Chhota char dham is a small circuit of four shrines, Kedarnath, Badrinath, Gangotri, and Yamunotri. In India, a common belief is that Hindus should visit these shrines at least once in their lifetime. This is the path to salvation. Out of the four shrines, two, Gangotri and Yamunotri are representative of Goddess Shakti, while Kedarnath belongs to Lord Shiva and Badrinath to Lord Vishnu. All these sites have historical significance according to popular folklore.
Yamunotri dham is the first stop in this pilgrimage. It is where the second most holy river in India, the Yamuna takes birth. According to ancient legend, sage Asit Muni had his hermitage here and bathed in Ganges and Yamuna daily. During his old age, when he was unable to walk up to the Ganges, one stream of it appears near Yamunotri for him. Kalind parvat, mountain adjacent to the river is dedicated to her father, Sun. According to another folklore, Yamuna was the sister of Yamraj, promised her that whosoever will take a dip in the Yamuna River will not be taken to Yamlok.
Gaumukh, in Gangotri glacier, is the source of river Bhagirathi. It is the seat of goddess Ganga and acquires the name Ganges from Devprayag onwards where it meets the river Alaknanda. It is believed that King Bhagirath, meditated to please goddess Ganga enough to cleanse the ashes of his ancestors and liberate their souls. Ganga agreed to come down while flowing to earth, her speed was so high, that it would have created turbulence and swept whole earth so Lord Shiva holds the stream in his hair and let out in a small stream.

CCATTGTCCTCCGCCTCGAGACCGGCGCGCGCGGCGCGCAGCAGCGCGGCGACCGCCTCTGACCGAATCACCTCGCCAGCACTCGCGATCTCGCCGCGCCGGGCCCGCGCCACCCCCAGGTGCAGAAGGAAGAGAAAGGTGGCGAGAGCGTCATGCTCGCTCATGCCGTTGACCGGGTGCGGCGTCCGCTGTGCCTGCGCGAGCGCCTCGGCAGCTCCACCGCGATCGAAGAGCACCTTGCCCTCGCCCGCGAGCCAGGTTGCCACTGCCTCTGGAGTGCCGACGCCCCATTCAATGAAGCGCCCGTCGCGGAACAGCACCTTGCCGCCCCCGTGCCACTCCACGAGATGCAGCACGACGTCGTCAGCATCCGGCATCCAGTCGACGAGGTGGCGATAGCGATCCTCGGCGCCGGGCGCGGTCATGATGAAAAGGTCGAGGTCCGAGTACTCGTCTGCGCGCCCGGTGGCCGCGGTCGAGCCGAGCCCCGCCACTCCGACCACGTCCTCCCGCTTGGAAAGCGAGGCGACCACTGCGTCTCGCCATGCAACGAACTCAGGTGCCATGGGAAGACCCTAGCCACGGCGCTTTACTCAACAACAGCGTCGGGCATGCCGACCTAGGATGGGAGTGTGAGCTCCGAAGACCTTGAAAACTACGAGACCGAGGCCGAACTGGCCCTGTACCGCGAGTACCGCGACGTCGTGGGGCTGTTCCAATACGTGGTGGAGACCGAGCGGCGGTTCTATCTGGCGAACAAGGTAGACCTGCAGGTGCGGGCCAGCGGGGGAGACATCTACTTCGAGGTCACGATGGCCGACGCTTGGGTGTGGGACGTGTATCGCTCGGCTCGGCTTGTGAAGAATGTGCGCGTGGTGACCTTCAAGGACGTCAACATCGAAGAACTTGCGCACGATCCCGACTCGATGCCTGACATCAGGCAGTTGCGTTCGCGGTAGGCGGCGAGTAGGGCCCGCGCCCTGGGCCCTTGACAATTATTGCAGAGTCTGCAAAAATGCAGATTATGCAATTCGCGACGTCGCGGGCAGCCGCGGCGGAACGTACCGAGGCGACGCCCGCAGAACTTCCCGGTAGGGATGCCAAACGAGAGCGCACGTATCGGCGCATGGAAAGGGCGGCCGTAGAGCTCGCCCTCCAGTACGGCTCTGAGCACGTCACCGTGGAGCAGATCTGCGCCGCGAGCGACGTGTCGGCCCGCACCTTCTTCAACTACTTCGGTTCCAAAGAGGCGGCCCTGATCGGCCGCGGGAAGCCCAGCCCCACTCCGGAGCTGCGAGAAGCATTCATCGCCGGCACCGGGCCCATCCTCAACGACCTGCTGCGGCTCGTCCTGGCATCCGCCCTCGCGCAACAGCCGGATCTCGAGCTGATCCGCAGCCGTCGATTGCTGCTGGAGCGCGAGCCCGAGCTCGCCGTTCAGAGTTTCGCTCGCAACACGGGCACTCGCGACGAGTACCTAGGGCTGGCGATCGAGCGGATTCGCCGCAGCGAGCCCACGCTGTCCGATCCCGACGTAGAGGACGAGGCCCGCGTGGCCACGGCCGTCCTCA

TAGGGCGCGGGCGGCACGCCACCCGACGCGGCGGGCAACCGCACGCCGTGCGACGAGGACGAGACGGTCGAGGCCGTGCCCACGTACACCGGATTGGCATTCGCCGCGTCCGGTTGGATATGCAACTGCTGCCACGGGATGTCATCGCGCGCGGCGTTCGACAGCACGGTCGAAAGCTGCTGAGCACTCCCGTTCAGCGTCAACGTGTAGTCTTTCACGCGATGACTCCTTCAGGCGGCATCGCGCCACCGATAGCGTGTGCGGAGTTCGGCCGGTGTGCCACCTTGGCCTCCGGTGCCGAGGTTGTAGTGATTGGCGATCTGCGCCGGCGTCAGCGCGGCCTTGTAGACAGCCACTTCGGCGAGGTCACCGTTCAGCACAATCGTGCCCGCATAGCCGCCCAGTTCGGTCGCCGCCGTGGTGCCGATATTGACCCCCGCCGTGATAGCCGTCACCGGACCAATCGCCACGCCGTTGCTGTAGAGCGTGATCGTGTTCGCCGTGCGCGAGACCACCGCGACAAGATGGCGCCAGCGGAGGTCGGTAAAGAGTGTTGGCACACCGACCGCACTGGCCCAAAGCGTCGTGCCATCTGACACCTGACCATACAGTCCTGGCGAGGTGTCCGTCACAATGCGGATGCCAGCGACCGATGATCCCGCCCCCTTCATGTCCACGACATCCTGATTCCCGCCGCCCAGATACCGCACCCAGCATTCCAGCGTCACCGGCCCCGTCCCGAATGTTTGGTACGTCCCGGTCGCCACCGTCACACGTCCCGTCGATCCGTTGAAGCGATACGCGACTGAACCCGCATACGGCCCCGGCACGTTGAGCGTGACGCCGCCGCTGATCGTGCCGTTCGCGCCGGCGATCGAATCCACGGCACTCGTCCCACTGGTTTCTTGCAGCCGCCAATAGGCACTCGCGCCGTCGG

It is a prominent pilgrimage for Hindus, as it is one of the 12 Jyotirling and most remote pilgrimage in Chhota char dham yatra. According to Indian mythology, after the battle of Mahabharata, the temple construction was done by Pandavas. It is said that the present structure was edified by Adi Shankaracharya in the 8th century.
Badrinath is considered one of the holiest places in Hindu religion. One of the 108 Divya Desam, Badrinath temple is part of char dham and Chhota char dham. According to Padam Puran, this place is sacred to Vishnu’s incarnation in dual form, Nar-Narayana. In the 7th century, Adi Sankaracharya found the idol of Lord Badri in Alaknanda river and put it up in a cave near the Tapt Kund. It is also mentioned in Mahabharata, Pandavas and Draupadi ascend to heaven through Badrinath.